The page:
A cat who looks reasonably well-fed and clean has likely been taken care of by someone. To make sure that you’re not accidentally taking home someone’s lost pet, check the cat for a collar or a tag to see if you can find any contact details. Ask your neighbours, post photos and details of the cat on social media pages, put up posters, and contact the local animal shelters. Get her scanned for a microchip ID at the local vet.
 
Stock up on the essentials
Set up a litter box, a food bowl and a water bowl for the cat in an easily accessible spot. These are the things your stray cat is going to use first when she gets home. If you’ve adopted a stray cat from a shelter, continue feeding her whatever she was being fed there for the initial few days to ease her into home-cooked meals. Put a layer of dirt over the litter box as stray cats are used to eliminating on the dirt.
 
Make home introductions gradual
Understand that stray cats need time to adjust to an indoor lifestyle. To ease your cat into your home, start by keeping her contained in a single room with food and water bowls and a litter box. Spend time with her in the room daily. It will help her feel safe as she gets accustomed to her new environment. Be patient with her as she undergoes the transition from being a stray to being an indoor cat.
 
Provide hiding spaces
Cats prefer hiding in small spaces when they’re scared. To prevent the stray cat from feeling nervous in her new surroundings, make provisions for a few quiet hiding spots around the house, such as empty cardboard boxes or a cozy blanket draped over a chair.
 
Don’t let her go outdoors
Stray cats are used to have all the space they want are more likely to settle into an indoor way of life if you keep them completely contained during the settling-in period, which might take a couple of months. Prevent them from going outside lest they run away, get lost or hurt.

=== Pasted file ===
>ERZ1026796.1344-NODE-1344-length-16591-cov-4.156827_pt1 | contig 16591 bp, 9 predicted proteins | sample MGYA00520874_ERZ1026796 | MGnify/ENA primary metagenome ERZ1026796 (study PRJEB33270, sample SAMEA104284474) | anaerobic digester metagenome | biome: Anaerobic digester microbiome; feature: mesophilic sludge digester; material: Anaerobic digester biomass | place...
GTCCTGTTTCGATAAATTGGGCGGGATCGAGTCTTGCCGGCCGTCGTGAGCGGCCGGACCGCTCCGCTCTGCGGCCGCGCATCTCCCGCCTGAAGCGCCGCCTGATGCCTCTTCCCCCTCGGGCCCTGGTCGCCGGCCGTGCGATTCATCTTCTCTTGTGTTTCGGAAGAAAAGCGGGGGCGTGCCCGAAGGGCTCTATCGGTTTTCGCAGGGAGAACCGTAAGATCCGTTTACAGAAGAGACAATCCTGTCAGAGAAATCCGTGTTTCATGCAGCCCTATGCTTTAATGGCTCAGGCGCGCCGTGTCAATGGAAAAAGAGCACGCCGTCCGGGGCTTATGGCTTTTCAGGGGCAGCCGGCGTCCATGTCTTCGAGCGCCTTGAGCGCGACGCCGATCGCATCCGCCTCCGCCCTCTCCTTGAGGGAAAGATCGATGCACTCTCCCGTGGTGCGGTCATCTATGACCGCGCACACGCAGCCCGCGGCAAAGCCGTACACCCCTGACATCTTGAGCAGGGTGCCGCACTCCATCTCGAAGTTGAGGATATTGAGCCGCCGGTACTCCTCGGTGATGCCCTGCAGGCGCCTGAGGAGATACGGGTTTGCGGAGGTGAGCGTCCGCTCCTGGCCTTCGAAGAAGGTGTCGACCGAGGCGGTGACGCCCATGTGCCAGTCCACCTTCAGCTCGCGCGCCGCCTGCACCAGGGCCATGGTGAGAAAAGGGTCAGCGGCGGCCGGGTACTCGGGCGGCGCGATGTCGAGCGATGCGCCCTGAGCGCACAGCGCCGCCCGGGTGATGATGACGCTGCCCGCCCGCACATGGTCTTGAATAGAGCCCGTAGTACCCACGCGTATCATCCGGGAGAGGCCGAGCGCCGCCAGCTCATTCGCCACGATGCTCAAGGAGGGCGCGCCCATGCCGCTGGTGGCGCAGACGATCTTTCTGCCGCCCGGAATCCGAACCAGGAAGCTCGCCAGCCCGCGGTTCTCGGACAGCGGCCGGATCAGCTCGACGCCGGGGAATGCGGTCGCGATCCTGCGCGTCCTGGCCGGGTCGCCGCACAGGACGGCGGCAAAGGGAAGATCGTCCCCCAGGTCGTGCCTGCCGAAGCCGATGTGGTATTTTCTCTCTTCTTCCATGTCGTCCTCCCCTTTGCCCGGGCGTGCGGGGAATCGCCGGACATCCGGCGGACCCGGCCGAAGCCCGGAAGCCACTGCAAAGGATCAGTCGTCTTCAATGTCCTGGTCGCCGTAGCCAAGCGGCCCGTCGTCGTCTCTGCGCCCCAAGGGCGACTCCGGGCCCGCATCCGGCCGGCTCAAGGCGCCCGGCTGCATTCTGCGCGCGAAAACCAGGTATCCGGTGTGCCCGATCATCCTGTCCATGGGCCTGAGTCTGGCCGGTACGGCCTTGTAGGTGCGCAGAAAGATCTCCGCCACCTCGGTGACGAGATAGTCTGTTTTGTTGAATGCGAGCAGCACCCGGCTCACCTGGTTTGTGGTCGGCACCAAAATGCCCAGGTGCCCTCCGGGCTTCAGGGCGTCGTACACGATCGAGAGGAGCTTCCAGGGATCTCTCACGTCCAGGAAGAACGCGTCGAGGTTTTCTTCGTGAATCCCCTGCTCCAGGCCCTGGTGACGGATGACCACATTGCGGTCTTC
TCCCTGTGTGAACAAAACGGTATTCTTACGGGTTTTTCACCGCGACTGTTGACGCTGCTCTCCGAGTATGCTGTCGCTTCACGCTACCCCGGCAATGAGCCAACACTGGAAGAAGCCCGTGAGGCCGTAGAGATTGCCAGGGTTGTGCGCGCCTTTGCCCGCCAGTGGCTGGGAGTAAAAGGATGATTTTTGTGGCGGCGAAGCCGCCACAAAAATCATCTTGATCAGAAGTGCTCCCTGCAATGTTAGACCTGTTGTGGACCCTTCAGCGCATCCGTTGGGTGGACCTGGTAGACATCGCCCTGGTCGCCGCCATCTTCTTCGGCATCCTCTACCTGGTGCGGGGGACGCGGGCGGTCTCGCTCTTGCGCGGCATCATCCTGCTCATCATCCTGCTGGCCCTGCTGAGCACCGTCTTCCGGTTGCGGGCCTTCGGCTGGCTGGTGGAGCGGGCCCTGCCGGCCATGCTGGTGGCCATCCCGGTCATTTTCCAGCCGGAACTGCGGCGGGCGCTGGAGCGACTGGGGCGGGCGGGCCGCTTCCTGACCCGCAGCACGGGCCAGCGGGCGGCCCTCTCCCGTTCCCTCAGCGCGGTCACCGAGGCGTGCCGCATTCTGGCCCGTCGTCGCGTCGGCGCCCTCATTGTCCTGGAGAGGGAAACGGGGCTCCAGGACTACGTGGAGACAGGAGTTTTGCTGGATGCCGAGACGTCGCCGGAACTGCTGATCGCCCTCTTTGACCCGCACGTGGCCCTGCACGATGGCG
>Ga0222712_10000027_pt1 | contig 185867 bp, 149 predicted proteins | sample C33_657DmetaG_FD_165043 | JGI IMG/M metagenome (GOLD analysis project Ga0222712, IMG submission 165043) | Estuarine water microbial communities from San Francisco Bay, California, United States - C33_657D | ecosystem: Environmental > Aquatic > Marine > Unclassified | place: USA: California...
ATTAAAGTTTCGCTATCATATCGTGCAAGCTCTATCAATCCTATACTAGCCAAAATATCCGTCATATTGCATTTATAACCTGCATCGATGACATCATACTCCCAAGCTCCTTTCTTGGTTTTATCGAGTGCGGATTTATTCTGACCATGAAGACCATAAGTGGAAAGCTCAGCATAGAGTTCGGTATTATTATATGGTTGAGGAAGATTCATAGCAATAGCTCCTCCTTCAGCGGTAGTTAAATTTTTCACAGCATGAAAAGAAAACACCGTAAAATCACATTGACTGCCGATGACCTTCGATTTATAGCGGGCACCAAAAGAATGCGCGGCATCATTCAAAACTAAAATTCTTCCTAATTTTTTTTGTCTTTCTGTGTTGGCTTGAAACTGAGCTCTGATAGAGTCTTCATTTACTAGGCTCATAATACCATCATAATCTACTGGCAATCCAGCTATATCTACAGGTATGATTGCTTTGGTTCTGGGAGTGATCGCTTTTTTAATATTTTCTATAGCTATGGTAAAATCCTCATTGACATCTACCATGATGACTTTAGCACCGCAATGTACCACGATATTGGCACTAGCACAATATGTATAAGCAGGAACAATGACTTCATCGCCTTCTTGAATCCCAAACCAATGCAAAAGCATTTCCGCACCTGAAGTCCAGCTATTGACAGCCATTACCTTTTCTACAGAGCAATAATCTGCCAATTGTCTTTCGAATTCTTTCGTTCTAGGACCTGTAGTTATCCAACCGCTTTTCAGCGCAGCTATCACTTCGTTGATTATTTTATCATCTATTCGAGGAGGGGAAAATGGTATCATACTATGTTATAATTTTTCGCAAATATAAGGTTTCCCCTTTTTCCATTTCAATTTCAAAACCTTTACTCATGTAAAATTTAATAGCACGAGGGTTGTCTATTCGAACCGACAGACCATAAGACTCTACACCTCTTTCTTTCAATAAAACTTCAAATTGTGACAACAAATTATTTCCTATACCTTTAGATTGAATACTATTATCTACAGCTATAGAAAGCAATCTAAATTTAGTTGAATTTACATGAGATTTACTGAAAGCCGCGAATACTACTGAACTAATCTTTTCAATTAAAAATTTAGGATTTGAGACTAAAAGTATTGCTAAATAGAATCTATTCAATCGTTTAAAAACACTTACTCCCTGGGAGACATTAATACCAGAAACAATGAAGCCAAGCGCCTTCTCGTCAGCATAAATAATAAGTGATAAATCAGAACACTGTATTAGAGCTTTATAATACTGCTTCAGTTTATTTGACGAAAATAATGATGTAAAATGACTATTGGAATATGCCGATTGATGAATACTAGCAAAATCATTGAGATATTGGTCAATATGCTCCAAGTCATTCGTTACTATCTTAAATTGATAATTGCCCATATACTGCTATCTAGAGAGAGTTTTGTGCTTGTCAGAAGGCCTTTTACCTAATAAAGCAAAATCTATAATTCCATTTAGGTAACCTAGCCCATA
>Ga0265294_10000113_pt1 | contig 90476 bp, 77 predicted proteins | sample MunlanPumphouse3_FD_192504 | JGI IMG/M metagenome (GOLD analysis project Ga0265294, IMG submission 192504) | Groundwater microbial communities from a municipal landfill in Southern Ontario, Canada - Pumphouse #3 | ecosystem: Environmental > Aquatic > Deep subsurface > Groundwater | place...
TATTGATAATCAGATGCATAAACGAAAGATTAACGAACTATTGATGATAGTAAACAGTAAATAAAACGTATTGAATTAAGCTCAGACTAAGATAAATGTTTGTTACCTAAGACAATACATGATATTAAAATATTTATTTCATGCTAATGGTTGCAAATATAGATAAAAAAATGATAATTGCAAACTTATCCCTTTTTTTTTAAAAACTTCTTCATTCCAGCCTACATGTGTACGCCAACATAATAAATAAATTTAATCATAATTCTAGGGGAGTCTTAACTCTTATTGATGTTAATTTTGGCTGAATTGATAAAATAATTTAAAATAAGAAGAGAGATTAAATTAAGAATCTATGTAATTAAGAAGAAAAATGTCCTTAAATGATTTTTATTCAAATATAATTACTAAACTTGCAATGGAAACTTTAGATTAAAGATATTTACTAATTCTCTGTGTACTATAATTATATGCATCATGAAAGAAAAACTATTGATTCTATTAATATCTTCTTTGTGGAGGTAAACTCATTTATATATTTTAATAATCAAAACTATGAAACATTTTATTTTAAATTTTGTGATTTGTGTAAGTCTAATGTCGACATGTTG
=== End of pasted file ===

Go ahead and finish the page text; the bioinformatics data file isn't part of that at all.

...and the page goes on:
Provide stimulating indoor experiences
Stray cats have exposure to several visual and auditory stimuli in the outdoors. You need to make special efforts to ensure that the indoors are just as stimulating. You can achieve this by adding plenty of distractions such as cardboard boxes with holes, toys, multi-layered perches, multiple scratching surfaces, etc.
 
Schedule an appointment with vet
Keep your stray cat away from other pets at home until your vet performs a thorough health scan on her and gives a clean chit. You have no idea how long the cat has lived like a stray and what kind of parasitic infections or contagious diseases she might have. If you’re adopting a female cat, ask your vet to check if she might be pregnant.
 
Introduce her to other pets slowly
Go slow when attempting to introduce your newly adopted stray cat to other pets at home. To ensure the safety of all animals, allow your resident pets and the newly adopted stray cat to see each other through a mesh door or a crate. Depending on the temperament of the animals involved, this can take up a lot of time. Do not rush the process.
Spay/neuter and microchip
Get your cats spayed or neutered so that there are no accidental pregnancies or impregnations. Spaying and neutering will also reduce your cat’s tendency to roam and fight. Get your cat micro-chipped as well.